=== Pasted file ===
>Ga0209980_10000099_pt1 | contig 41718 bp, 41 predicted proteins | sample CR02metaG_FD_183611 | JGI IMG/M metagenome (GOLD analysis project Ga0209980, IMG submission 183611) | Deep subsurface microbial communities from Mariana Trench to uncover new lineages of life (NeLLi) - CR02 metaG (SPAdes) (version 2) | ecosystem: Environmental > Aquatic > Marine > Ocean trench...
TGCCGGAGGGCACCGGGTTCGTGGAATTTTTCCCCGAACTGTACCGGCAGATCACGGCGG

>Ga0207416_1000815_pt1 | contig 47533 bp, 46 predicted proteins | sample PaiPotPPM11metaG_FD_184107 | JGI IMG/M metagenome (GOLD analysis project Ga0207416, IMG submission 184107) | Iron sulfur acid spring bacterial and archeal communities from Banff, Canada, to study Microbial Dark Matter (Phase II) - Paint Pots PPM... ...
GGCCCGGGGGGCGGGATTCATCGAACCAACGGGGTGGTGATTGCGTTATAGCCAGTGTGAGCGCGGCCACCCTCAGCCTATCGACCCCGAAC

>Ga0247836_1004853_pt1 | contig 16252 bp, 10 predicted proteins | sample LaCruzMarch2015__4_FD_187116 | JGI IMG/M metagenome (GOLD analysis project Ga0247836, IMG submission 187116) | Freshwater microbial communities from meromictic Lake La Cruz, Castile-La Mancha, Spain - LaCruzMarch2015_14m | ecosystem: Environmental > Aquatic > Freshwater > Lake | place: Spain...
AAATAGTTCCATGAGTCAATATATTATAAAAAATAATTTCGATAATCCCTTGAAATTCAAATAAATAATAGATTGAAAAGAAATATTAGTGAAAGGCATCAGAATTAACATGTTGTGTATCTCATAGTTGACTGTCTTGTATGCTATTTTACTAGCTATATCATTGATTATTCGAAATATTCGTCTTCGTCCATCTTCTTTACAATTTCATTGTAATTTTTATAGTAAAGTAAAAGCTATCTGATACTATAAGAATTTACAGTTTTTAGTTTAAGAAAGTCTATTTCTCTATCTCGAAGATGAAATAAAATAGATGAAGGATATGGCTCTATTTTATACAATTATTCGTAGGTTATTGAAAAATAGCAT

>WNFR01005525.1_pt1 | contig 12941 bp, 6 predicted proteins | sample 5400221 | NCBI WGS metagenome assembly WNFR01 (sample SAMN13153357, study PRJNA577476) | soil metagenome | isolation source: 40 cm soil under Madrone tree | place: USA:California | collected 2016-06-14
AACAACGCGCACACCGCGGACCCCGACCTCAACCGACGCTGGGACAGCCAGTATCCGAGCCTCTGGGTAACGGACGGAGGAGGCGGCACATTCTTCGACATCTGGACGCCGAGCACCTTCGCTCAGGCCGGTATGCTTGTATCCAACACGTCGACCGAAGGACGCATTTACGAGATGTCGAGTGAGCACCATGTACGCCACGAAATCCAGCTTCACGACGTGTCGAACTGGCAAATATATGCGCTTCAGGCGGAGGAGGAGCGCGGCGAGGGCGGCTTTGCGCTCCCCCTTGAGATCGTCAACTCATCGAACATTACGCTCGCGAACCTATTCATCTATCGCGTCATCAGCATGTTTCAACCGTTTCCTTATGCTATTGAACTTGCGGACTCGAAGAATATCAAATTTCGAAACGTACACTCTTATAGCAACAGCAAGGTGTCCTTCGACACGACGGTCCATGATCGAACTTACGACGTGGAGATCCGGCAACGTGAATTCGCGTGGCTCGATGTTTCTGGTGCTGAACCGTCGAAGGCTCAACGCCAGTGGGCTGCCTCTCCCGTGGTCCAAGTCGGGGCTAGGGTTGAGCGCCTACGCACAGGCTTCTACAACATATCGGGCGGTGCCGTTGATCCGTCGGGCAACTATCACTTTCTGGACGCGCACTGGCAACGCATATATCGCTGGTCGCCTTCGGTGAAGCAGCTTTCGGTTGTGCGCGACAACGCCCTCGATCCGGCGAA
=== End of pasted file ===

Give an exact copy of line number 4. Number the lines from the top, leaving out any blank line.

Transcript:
GGCCCGGGGGGCGGGATTCATCGAACCAACGGGGTGGTGATTGCGTTATAGCCAGTGTGAGCGCGGCCACCCTCAGCCTATCGACCCCGAAC